Signing Of Historic Deed Of Settlement With The Crown
On 14 February 2020, Moriori will sign an historic deed of settlement with the Crown. Moriori first petitioned the Crown in July 1862 for restoration of their land rights and release from slavery. It has taken 158 years but at last Moriori will receive a semblance of justice that they had asked for all those years ago. Importantly, the settlement will see the return of Crown owned land on both Rēkohu (Chathams Island) and Rangihaute (Pitt Island) to Moriori as cultural redress along with protection of their wāhi tchap’ (sacred places) over extensive areas of Crown owned DOC reserves. As chief negotiator for Moriori, Maui Solomon has said, “Moriori were left virtually landless on our own Islands so to have Crown owned land returned is highly significant. Also significant is to have our karāpuna’s (ancestors) places of rest protected to the fullest extent possible.”
Other parts of the settlement include financial redress of $18m, return of 50% of the title to Te Whanga Moana as shared redress, joint management of some DOC reserves, high level overlay classifications recognising our strong relationships with significant island landscapes, new customary fisheries regulations for the Chathams, a formal role in the management of natural resources for the Islands, restoration of traditional Moriori place names including the original name ‘Rēkohu’ (meaning ‘misty sun’) for the main Island, and a couple of commercial properties.
One of the most significant aspects of the settlement is the agreed historical account between Moriori and the Crown that will be made into law under the Moriori Settlement Bill to be introduced to Parliament later in the year. As stated by Mr Solomon, “It is hoped that the historic account will finally lay to rest the myths that have swirled around Moriori for the last 200 years, variously describing our people as weak, inferior and extinct. The truth is that Moriori made a conscious decision to set aside warfare and killing and to live in peace over 600 years ago. They adhered to this ancient law of peace even when their Island was invaded in 1835 and have maintained this unbroken covenant to the present day. This stance took great courage and strength. In doing so Moriori were never “conquered” as some have claimed but held onto their mana in accordance with tikane Moriori (Moriori customary law)” That was also upheld by the Waitangi Tribunal in its 2001 ‘Rekohu Report.’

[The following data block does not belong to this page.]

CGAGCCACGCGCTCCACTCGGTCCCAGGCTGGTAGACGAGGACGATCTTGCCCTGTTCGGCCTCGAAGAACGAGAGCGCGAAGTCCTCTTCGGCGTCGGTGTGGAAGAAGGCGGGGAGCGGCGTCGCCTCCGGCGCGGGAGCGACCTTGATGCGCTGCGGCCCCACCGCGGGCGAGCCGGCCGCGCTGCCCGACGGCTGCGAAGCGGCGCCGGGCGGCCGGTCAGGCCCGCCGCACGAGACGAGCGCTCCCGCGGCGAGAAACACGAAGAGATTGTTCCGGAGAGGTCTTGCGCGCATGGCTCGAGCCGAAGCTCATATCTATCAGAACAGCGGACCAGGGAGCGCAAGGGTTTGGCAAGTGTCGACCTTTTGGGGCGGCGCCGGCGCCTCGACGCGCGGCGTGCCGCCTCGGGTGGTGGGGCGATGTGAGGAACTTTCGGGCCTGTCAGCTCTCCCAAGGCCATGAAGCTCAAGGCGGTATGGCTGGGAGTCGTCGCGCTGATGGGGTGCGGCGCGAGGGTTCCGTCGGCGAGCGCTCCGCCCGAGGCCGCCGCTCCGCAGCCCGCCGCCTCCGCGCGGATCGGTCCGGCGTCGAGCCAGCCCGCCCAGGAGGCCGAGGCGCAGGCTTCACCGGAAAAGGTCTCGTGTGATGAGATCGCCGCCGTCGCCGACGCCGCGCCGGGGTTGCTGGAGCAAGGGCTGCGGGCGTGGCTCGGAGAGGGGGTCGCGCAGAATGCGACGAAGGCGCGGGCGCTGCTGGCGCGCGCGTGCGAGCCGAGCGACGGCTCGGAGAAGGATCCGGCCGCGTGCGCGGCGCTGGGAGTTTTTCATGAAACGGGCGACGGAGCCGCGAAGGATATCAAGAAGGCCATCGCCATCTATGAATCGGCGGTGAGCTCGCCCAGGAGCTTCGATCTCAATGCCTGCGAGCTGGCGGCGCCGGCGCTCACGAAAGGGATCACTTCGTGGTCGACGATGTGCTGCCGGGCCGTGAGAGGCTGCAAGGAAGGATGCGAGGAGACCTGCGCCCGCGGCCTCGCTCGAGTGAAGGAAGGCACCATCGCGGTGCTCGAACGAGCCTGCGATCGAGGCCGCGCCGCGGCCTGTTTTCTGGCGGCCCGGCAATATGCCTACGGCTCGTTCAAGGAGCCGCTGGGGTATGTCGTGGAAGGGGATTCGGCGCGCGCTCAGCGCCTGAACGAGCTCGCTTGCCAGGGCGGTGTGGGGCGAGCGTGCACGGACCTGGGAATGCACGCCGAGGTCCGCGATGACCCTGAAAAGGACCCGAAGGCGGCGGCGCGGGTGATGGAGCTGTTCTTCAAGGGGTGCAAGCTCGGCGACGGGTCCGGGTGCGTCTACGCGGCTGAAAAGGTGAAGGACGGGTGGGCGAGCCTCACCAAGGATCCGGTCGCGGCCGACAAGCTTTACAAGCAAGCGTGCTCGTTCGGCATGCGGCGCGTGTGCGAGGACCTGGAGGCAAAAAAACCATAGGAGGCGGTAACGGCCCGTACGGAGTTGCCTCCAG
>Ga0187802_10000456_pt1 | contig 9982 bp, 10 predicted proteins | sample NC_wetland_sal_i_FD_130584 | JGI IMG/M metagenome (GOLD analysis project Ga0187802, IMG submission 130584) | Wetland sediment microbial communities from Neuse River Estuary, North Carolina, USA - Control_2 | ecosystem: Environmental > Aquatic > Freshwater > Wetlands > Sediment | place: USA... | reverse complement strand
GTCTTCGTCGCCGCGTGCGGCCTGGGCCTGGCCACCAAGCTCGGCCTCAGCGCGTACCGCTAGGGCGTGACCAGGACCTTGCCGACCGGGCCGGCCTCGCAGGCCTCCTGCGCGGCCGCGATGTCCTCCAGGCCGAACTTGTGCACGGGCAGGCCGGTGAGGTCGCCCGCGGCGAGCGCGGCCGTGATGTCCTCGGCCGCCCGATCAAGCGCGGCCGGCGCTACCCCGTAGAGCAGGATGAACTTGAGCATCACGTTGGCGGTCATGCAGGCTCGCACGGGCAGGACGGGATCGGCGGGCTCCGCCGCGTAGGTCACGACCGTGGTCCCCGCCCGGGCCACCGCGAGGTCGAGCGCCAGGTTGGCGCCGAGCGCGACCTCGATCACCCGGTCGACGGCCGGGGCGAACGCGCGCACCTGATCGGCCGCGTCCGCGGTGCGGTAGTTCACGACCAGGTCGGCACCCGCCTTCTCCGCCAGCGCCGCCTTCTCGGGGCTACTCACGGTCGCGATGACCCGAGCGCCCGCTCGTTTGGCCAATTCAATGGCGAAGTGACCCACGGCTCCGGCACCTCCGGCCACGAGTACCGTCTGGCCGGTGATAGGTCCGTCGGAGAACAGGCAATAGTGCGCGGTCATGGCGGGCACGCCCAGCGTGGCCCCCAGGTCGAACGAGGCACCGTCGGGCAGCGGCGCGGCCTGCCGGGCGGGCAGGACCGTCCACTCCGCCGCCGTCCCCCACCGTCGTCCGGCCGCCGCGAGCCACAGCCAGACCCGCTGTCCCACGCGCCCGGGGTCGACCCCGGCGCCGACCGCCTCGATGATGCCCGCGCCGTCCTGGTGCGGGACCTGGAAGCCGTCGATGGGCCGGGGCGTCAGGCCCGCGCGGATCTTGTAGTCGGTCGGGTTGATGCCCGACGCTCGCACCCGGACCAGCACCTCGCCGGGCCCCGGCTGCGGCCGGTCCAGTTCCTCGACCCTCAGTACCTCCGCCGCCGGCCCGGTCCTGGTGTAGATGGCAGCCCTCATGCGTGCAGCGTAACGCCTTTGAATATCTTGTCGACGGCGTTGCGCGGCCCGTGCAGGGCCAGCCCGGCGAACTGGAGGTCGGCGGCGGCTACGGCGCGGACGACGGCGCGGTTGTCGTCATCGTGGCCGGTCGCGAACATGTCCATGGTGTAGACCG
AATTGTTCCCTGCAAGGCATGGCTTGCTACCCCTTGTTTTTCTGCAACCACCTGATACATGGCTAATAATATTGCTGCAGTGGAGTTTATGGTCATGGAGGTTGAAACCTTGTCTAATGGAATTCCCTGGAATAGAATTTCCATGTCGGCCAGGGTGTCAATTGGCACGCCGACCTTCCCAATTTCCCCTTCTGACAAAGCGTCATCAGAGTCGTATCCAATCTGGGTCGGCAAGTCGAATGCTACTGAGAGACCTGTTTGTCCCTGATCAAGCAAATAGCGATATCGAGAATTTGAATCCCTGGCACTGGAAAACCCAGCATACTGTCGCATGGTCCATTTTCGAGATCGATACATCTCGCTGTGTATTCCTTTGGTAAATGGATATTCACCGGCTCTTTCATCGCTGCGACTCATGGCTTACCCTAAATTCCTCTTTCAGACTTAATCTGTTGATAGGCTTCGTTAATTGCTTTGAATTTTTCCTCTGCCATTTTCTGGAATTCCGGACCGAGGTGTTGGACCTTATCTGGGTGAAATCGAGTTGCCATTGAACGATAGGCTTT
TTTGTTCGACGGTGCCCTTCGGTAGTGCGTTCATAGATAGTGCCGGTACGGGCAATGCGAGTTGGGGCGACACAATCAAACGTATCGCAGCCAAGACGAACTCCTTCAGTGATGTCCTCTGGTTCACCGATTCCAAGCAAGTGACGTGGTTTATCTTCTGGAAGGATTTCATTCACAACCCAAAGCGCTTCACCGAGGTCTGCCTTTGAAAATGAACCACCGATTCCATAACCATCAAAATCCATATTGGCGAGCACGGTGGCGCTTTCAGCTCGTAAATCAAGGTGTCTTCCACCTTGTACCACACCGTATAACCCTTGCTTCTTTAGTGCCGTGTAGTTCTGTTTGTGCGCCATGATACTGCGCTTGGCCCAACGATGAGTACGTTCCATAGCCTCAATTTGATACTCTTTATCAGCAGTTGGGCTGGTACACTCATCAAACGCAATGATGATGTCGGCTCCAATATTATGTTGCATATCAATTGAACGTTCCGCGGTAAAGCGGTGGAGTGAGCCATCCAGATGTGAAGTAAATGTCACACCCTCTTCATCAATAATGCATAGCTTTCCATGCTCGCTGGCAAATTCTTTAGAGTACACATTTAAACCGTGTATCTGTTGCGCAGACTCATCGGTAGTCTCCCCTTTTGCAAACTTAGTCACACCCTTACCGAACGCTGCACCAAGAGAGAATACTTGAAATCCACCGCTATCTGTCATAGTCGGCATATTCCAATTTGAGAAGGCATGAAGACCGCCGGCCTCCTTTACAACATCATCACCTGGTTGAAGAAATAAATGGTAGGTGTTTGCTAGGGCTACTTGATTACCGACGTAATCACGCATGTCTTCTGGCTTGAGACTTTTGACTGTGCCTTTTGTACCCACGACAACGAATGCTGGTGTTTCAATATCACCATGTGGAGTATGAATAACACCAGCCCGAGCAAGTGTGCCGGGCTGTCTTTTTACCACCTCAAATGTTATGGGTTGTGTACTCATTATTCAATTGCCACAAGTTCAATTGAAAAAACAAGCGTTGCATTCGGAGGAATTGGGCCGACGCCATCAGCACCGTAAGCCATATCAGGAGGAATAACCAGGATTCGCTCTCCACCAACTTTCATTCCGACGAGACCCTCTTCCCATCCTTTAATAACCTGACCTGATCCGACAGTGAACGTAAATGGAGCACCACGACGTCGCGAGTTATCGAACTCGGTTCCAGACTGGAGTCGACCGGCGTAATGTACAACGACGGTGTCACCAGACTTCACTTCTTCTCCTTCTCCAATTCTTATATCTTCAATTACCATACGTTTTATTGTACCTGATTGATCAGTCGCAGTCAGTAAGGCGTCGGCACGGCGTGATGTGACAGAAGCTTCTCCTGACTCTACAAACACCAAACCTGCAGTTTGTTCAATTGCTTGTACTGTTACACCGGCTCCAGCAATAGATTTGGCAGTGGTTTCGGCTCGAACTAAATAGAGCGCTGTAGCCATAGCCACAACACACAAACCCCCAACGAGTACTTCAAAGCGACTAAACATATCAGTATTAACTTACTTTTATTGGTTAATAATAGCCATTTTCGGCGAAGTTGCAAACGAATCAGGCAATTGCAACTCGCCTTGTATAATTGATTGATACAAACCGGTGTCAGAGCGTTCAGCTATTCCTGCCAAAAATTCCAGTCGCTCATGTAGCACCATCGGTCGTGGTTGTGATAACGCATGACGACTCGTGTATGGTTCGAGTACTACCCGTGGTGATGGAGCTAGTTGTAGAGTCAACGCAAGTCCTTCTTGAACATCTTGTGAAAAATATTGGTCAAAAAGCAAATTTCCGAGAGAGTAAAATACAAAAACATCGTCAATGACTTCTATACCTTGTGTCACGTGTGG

The settlement provides Moriori an opportunity to move forward from this tragic episode in history and forge a new future on their Island home. The majority of Moriori descendants (thought to be as at least 6,000 people), live on mainland New Zealand and overseas. Opportunities will be created to assist people to return home by developing job and housing opportunities. Moriori will also continue to work hard to help the Island community grow and become more self-sustaining. As Mr Solomon has said, “What is in Moriori best interests is also in the Island’s best interests. A rising tide should float all boats. But we also have a huge responsibility to the majority of our people who live off the island and need to investigate ways to spread the benefits of the settlement among all of our people no matter where they live.” However, as added by Mr Solomon, “the size of the financial settlement will mean there will be inevitable limits to what can be done, especially in the short term.”